Local Lunch and Obamacare!

So with all the upcoming election, maybe the most important in 20 years, I am underwhelmed by the dibble I am hearing from the opposing sides. The right seems focused that Obama has done nothing but chase bad money with good. The left to moderate contingency seems focused that Romney has too much money and wants to play good ‘ole boy with your money.

 

While both side have points to be made, they seem to be glossing over some of the changes that a trickling down from ObamaCare. The Healthcare bill known as ObamaCare (though ratified into law by both House of Congress), has had an impact on America. Time will tell if this impact has value. The changes are so subtle that the most people will not see them (labeling, ingredient listing, and origination of products) more about this later.

The most impactful change is to school lunch. We have all seen the crusade Michelle Obama has been on to improve the help of America’s youth. Most often the focus is School Lunch and why not! Over 70% of children in some areas buy lunch every day. Most of this is government subsidized through federal lunch programs. So if our government wants to impact the shape of our children, shaping what they eat seems like the logical choice.

I have been everything from appalled to outraged by the lack of choice and guidance given when choosing what to eat in the lunch line. Often my children thought school lunch was great, but when we got to the brass tacks of what they ate it would be French fries and chocolate milk. I would ask what else there was to eat and why they didn’t eat veggies of fruit and they would say they didn’t have too.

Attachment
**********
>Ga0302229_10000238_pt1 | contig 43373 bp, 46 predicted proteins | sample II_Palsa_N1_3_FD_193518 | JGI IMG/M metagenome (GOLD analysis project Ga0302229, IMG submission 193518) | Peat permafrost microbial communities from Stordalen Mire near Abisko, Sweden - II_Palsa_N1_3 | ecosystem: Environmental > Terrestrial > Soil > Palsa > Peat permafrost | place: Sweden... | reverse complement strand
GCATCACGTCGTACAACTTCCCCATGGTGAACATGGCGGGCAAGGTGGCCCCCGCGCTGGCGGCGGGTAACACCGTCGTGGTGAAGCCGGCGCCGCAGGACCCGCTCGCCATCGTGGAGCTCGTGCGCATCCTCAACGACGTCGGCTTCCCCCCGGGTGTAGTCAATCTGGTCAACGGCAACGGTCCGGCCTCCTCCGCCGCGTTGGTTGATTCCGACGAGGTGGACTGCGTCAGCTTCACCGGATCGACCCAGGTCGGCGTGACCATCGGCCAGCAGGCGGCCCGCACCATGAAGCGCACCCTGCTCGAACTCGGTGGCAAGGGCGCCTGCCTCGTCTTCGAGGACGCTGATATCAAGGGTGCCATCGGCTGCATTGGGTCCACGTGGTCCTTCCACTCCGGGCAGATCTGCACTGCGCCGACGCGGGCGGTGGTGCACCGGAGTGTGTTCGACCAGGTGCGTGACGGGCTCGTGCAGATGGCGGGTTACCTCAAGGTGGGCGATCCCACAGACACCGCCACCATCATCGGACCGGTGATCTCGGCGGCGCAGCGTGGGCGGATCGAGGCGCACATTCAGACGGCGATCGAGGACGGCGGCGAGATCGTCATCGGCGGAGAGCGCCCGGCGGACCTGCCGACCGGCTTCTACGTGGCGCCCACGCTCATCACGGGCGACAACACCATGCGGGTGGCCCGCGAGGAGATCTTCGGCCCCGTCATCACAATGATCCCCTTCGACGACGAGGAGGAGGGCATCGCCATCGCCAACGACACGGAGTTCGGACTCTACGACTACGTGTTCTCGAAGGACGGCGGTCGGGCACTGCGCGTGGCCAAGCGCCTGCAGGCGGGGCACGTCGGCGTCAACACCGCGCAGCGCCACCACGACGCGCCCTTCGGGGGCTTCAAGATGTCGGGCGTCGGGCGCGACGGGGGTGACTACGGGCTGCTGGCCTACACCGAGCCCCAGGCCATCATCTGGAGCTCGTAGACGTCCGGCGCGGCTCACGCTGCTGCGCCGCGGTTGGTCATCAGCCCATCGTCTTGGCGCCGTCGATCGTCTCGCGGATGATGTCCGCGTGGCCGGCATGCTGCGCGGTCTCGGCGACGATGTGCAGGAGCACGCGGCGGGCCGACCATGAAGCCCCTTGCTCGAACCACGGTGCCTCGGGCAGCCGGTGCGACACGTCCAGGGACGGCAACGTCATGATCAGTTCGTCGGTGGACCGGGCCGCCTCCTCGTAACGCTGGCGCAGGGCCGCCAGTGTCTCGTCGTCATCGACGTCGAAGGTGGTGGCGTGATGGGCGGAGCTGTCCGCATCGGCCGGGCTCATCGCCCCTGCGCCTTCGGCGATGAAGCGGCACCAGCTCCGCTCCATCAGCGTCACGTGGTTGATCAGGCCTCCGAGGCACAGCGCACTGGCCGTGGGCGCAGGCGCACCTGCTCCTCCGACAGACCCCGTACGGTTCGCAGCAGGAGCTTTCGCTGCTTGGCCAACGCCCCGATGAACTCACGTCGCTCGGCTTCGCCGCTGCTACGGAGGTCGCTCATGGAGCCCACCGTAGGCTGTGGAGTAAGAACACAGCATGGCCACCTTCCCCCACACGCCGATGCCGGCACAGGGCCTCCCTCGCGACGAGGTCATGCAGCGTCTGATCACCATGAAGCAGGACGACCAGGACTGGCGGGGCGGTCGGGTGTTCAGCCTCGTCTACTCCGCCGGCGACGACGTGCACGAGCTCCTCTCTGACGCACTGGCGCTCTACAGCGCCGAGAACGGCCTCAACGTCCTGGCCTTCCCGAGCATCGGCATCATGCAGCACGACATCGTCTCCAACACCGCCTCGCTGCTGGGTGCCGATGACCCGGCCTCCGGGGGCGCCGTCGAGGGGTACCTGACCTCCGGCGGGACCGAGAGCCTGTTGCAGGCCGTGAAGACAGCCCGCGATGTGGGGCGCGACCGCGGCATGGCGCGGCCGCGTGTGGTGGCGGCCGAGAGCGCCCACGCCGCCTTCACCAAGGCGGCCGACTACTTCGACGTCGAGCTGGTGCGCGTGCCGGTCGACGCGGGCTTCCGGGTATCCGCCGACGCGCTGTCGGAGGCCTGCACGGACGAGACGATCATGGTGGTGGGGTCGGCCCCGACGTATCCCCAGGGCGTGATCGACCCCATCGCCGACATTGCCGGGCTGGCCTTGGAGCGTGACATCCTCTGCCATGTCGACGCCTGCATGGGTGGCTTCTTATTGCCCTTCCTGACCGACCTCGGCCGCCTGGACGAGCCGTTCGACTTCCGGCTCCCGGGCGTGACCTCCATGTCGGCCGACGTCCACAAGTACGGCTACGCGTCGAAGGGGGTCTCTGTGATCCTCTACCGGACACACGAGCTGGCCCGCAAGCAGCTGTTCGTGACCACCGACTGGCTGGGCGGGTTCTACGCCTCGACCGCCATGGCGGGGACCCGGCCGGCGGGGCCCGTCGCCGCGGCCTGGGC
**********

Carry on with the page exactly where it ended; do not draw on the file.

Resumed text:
We eat local and fresh as much as possible. We even grow a healthy garden and practice freezing and canning to keep fresh for later in the season.  So I was concerned that when the emphasis in school lunches was fat, starch and sugar.   Protein, vitamins and minerals seem to get much less billing and even concern. The food pyramid seems as out of date as it did when I was in school 20 years ago. I was also put back by the lack of concern this type of food had on learning and behavior. With a high priority on disciple in the schools and a lack of accountability of the impact food has in this area, I am amazed more parents don’t put it together. The schools often pass this problem on to the parents and don’t take any reasonable responsibility to how a fat sugar laden diet may affect the kids.

Now under ObamaCare schools have been given the mandate to help student make the right choices. Now at least double French fry and double chocolate milk lunches will be less likely. Given a choice over time; kids make the right choices. If introduced properly to unique varieties of fruits and veggies at a young age kids will be more likely to choose these items over chips and candy.

One of my fondest memories growing up was being taken to The Roanoke City Market in preschool, then picking items for the Thanksgiving celebration the following week. I pick pomegranate, and till this day and long before it was labeled a super food have enjoyed this exciting fruit. We do what we know, the more we are exposed to the more informed choices we will make later. My mother often credits her children’s lack of inhibition towards fruits and vegetables for changing her mind and enjoying a greater variety of these.